Developing this proof-of-concept device into a commercial tool will first require overcoming some technical hurdles. Right now, the chip accelerates ions from a commercial argon ion source with a 75-micrometer-wide beam. Shi compares shooting that wide source into the accelerating channel to threading a needle, and much of the beam is lost. In the future, she hopes to use on-chip plasma sources to ionize atoms and energize them to around 100 eV before they even enter the electrostatic accelerator. She also notes that the accelerator she presented last week doesn’t focus the beam, which also leads to lost ions. Finally, she points out that the fastest ions that coursed through the accelerator during this initial research only had around 2 keV of energy—not much more than their starting energy of 1.5 keV from the commercial ion source—and that’s still three orders of magnitude lower than what she seeks.

Reaching the 1 MeV goal is certainly possible, she says. Having now shown that the ions can execute tight turns, Shi believes that future designs could navigate the ions repeatedly through accelerating strips for more energy.

The Cornell device is not the only mini-accelerator in development, or even the smallest. Instead of electrostatics, Gil Travish, who is developing a "micro-accelerator platform" at the University of California, Los Angeles, wants to use the electric fields in laser light to speed particles on their way. Travish’s group is starting to build a device that he describes as a 1-µm-thick "sandwich" with two mirrors above and below a gap only one wavelength of light high and several hundred wavelengths wide. As the light from a laser oscillates in that gap, an electron passing through the peak electric field will receive a tremendous boost—around a gigaelectronvolt per meter or a megaelectronvolt per millimeter. His team hopes to start beam tests in a prototype device in the next six months.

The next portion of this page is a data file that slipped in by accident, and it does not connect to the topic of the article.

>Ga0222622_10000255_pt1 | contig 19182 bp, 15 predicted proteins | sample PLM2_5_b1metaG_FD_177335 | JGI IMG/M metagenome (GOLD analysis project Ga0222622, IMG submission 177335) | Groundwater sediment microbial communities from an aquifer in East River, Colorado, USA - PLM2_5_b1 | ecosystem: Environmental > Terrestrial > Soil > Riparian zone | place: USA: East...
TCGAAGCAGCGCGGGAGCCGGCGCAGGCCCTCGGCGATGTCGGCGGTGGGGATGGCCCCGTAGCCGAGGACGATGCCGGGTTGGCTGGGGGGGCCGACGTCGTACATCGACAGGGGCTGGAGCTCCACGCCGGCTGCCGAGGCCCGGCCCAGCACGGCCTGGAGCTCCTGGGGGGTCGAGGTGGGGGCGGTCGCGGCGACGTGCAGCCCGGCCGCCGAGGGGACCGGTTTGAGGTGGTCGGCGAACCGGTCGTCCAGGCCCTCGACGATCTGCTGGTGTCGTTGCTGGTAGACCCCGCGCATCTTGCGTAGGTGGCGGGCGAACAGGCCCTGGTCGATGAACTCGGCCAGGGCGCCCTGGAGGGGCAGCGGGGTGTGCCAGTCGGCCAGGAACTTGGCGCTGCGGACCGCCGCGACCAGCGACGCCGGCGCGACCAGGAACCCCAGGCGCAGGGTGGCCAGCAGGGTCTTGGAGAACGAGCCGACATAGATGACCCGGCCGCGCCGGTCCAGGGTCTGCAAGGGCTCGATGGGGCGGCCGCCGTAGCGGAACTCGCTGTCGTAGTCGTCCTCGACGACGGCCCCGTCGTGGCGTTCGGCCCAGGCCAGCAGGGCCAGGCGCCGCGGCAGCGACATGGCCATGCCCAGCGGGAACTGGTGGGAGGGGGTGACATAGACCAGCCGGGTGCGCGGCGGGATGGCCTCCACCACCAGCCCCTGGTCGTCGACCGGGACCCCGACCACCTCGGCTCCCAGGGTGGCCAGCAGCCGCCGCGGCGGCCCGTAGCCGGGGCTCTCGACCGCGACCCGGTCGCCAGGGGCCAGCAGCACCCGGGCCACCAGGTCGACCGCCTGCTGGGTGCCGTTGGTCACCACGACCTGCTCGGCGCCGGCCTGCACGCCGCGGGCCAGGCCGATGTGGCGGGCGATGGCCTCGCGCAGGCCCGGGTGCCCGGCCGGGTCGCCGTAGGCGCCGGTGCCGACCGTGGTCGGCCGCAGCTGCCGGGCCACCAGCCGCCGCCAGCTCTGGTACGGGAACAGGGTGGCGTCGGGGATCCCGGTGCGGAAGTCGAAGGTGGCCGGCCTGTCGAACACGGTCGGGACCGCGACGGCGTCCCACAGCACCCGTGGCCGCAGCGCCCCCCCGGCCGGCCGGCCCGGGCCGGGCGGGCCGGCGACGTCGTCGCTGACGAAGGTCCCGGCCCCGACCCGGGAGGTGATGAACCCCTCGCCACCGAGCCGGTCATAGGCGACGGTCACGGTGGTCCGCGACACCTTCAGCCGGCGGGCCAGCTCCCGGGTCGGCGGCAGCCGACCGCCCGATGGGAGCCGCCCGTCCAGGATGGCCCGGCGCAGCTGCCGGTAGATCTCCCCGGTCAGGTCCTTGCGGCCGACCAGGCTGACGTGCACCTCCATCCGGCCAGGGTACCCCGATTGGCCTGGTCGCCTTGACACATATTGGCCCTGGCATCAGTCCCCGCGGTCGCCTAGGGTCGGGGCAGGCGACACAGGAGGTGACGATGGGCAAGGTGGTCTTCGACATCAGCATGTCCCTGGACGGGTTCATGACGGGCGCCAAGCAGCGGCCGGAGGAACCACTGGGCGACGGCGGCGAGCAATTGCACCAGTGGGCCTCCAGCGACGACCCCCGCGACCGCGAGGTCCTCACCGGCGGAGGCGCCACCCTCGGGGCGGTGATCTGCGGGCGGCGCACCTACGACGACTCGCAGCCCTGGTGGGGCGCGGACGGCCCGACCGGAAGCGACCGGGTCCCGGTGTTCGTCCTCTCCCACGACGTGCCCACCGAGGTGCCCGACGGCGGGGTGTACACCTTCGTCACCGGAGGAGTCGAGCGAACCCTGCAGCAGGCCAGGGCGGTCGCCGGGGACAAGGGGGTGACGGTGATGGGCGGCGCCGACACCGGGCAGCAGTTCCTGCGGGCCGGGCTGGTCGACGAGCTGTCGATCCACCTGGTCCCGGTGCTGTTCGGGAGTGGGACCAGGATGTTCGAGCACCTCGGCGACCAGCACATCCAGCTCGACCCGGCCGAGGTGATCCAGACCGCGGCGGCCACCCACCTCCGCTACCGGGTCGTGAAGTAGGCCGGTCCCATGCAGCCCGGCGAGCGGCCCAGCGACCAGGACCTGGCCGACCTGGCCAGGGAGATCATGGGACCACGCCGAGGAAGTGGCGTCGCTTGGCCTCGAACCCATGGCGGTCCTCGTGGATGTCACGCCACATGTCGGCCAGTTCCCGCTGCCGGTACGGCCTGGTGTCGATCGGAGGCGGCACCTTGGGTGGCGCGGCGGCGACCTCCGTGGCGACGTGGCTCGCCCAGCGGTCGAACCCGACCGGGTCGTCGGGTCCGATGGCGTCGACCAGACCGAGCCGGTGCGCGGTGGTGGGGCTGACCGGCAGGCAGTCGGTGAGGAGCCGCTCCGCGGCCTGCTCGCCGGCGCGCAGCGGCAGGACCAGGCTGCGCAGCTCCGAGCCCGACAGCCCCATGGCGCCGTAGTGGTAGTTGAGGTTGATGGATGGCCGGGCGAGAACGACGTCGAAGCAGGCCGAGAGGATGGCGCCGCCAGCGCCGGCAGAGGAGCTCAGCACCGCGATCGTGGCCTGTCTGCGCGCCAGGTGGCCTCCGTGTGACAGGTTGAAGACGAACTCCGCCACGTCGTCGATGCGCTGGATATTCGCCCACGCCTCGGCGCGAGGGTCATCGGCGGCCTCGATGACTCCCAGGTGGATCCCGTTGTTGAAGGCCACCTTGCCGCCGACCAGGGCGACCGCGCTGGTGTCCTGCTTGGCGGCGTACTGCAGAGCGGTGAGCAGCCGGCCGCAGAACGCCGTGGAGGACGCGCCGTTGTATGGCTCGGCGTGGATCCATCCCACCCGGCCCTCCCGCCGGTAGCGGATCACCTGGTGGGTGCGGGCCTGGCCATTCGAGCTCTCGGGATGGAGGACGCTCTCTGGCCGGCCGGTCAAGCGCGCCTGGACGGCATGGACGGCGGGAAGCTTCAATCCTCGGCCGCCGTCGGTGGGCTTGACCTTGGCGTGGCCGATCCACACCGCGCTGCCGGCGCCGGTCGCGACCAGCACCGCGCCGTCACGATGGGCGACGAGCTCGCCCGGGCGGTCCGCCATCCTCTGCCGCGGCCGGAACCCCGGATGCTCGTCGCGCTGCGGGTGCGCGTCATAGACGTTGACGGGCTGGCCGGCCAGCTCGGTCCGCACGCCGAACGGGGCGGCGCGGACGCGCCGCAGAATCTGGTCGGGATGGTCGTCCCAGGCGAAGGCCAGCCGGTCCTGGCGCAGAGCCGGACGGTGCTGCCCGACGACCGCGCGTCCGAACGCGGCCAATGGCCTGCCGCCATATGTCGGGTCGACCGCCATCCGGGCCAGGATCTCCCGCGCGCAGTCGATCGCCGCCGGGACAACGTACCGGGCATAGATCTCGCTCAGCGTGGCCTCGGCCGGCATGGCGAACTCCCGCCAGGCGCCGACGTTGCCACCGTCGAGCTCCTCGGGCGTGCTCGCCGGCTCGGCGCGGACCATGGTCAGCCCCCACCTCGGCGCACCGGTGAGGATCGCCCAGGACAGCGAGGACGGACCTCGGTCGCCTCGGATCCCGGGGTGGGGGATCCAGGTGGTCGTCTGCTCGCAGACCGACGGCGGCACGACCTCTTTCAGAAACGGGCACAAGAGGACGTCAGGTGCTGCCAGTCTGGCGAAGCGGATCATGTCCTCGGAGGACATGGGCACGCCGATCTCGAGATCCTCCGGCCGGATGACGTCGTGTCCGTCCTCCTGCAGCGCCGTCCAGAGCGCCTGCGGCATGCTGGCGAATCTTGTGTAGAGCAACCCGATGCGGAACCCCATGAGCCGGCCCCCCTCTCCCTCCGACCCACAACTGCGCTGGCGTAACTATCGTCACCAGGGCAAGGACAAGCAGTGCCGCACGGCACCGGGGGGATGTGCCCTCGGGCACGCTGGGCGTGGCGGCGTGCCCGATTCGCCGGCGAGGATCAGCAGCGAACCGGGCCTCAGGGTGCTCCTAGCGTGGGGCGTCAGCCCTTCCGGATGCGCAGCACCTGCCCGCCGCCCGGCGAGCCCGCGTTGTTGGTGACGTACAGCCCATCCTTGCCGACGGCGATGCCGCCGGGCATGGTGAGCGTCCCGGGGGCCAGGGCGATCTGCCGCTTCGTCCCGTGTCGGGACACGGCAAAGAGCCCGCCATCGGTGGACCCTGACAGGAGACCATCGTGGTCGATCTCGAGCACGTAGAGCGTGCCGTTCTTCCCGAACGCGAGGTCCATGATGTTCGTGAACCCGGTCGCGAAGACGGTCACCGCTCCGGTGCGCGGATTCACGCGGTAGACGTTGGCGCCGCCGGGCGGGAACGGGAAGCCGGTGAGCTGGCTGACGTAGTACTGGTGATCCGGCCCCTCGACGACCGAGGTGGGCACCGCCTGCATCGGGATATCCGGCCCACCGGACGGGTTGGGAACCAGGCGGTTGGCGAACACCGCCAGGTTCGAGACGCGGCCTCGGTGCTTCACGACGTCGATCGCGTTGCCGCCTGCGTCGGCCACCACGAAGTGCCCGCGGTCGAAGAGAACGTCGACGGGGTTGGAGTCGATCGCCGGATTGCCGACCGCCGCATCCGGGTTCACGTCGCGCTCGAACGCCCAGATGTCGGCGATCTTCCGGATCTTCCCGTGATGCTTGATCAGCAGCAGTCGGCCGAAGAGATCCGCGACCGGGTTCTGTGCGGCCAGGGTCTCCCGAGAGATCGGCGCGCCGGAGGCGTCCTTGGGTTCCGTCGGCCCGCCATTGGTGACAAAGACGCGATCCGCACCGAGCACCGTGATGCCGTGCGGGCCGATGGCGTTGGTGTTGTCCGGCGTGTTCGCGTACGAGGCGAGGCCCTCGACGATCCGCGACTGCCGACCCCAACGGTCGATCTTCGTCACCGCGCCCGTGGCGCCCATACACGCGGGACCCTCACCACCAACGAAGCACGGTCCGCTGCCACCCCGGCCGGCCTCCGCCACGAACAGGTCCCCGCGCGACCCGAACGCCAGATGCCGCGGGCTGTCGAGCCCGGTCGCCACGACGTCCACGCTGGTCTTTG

Travish says that it’s important to have multiple approaches, such as Cornell’s electrostatic work, for building these tiny particle accelerators. The high frequency of the laser light planned for use in the UCLA device means that only the zippiest of particles would make it through before the oscillating, light-wave-induced electric field reverses. That’s fine for electrons, but the argon ions that Cornell has accelerated, he notes, would need to be moving very quickly to make it through any laser accelerator. Otherwise, "the wave would just wash over the particle, and it would gain almost nothing," he says.

Funded in part by the U.S. Defense Threat Reduction Agency, which protects against the threat of weapons of mass destruction, the UCLA team imagines that their particle beam might also one day appear in medical devices or in unmanned aerial vehicles that could examine suspicious buildings using X-rays. "I think that in the next half decade you’ll start to see a real awakening," Travish says about the possibilities in particle accelerators’ new realm.

This article appeared in print as “A Chip-Scale Particle Accelerator."